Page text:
Sam Willis

    Yeah, it means that means the government get involved, isn’t it? It’s like, right, we’ve got to do something. This is so important to us; we need it so much. I love the fact that it’s used for so many different things, but varied things. So, it’s a bit like the Swiss Army Knife of what they needed in the kind of the 17th century. Someone’s like, ‘I really need to set fire to something and I also really need to lubricate something, and I also really need to do something, I don’t know, whatever else. And then the answer was in the whale oil; it solved all of our problems.

    Dr. Matthew Ayre

    Yeah, it was used in soap. At one point it was used to light every streetlamp in London: again, machinery. The Baleen, they tend to whalebone, this kind of flexible, keratin in their mouth, where you usually get teeth, they’re filter feeders they’re feeding on zooplankton, these came in plates that were about up to 12 feet long. And this was really valuable because it was used, it was so prized in the fashion industry, to make corsets and petticoats. You’ll have heard of whalebone corsets: it’s not bone, it’s Baleen.

    Sam Willis

    So, their mouth?

    Dr. Matthew Ayre

    Yep. So is like this by-product of going after the blubber, and after the oil, but at times, it actually propped up the industry because of its cost. But by early 18th century there’d been a few wars, we weren’t on the best relations with the Dutch. The government decided, you know, Britain needed to be self-sufficient in its supply of whale oil, so it started the bounty system. And this started at 20 shillings per tonne of boat that would go up and a few people kind of had to go, and then they upped it to 30 shillings and a few more people had to go but really not the numbers that were needed. And then in 1749, they upped it to 40 shillings, and everyone went, ‘Ah, we can make some money off this’.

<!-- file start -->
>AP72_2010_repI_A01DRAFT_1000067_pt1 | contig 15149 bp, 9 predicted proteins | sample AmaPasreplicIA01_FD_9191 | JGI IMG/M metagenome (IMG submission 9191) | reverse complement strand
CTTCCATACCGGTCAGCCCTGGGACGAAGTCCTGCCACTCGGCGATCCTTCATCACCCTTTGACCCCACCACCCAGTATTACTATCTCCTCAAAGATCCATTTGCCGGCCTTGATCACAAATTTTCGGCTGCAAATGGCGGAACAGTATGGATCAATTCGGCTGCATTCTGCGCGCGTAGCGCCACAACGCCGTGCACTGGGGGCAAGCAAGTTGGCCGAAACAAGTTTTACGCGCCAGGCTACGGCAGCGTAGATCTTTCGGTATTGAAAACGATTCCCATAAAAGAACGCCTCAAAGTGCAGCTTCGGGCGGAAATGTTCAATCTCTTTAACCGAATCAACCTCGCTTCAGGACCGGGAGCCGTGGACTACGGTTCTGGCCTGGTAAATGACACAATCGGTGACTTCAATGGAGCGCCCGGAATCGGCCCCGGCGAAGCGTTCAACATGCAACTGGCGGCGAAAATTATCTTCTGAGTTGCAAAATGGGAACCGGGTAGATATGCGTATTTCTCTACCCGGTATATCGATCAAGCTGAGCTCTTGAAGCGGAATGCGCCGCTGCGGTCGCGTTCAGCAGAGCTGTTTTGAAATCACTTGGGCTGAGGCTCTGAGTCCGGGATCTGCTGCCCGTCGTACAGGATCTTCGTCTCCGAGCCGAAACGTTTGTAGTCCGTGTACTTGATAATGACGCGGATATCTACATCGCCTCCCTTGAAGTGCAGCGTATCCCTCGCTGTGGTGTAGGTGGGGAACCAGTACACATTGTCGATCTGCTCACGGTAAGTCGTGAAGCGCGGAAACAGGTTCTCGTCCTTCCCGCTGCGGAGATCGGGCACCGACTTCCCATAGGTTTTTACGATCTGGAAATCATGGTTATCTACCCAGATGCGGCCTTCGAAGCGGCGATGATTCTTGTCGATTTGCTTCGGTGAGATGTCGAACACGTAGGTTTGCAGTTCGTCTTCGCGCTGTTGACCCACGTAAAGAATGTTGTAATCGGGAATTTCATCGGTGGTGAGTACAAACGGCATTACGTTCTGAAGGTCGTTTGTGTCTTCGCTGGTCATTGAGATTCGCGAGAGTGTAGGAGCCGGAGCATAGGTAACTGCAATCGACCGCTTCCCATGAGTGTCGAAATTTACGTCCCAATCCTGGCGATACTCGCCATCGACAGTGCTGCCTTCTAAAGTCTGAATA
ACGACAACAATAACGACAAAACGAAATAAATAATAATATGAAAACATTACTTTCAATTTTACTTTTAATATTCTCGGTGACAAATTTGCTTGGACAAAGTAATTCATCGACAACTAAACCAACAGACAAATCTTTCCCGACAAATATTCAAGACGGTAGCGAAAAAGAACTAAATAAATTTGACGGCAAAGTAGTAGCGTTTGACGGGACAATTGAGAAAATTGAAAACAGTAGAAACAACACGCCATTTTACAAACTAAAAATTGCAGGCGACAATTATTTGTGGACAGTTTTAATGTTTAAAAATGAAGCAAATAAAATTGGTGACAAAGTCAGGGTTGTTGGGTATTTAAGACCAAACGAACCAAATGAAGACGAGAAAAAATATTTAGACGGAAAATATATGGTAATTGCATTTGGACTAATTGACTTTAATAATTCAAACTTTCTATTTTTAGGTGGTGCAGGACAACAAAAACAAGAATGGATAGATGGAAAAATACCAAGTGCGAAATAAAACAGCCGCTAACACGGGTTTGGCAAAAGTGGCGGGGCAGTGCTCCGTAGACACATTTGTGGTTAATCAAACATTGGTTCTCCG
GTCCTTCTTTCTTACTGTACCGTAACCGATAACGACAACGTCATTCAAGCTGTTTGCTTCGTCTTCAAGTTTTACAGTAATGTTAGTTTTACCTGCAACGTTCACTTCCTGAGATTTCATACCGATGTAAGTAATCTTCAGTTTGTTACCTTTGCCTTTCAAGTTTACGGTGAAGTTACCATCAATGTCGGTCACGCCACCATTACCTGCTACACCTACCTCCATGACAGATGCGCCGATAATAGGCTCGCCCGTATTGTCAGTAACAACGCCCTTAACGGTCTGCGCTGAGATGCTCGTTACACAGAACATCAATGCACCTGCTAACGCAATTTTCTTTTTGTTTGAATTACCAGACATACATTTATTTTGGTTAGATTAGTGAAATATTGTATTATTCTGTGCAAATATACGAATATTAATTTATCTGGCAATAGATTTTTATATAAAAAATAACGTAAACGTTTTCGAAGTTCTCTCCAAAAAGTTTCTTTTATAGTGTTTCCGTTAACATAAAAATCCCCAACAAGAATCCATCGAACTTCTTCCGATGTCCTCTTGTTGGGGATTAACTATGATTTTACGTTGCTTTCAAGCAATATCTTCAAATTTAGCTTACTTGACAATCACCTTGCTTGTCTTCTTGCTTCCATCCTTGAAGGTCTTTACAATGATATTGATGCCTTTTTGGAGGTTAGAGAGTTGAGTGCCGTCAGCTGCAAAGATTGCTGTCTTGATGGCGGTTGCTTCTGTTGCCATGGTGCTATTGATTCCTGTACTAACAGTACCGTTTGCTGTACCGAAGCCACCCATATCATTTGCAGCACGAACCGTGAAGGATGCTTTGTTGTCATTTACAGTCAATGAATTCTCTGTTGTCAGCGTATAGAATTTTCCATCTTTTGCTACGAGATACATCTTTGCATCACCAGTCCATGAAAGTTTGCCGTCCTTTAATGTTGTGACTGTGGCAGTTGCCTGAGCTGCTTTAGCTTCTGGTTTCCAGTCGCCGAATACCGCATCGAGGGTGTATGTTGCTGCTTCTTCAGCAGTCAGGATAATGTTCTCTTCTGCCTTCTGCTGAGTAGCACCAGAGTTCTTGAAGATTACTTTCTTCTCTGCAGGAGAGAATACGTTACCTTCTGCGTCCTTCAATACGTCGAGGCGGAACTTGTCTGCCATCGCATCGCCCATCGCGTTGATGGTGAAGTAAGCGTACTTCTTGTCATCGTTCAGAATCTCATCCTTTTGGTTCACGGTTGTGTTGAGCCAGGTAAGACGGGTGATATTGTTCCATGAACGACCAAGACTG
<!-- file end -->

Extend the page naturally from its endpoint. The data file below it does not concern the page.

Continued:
Sam Willis

    So, they were given the money. How does that work? How did the bounty actually work?

    Dr. Matthew Ayre

    So, you had to send a ship of between 200 and 400 tonnes up to the Arctic whaling industry to attempt to hunt bowhead whales. If you caught bowhead whales, you know, it was very lucrative. This is big money. When you get back you have to produce the logbook of your voyage to Customs House, and then they will issue you with your bounty.

    Sam Willis

    At 40 shillings per tonne, or whatever it was? So that’s extra money on top of all the money you’ve made from your whaling?

    Dr. Matthew Ayre

    Yes, or offsetting your losses should you lose any.

    Sam Willis

    Not catch any?

    Dr. Matthew Ayre

    Since kind of the beginnings of the age of sail logbooks have been a navigational necessity, you know, even at the very basic level of doing depth reckonings, you know, not everyone had marine chronometers when they first came out there, you know, the latest in scientific thinking and extremely expensive. It wasn’t really until the late 19th century, early 20th century that marine chronometers became affordable. And so, your logbook was life and death. It was your ‘Where have you been? And where are you going? How are you going to get back home?’ So, every day in this logbook they record the wind and the weather and any observations?

    Sam Willis

    Which is where you come in now as a historian because this is exactly what you’re looking for.

    Dr. Matthew Ayre

    Exactly. Not many ships went to the Arctic, it’s a terrible place to take a ship. Sea ice is extremely dangerous, especially if you’re in a wooden vessel: conditions are horrible, it’s cold, it can be extremely stormy. You know if you have a storm, and you’re in ice that you can very easily stove your boat and sink it. So whaling was, it was that lucrative people were willing to take that risk. But the benefit of that to me is that some of these logbooks still exist and we can go back through them and look at these observations now. There’s not many. So, there was well over 6000 voyages sent from British ports to the Arctic, to hunt whales, of those 6000 there are less than 300 that I know of.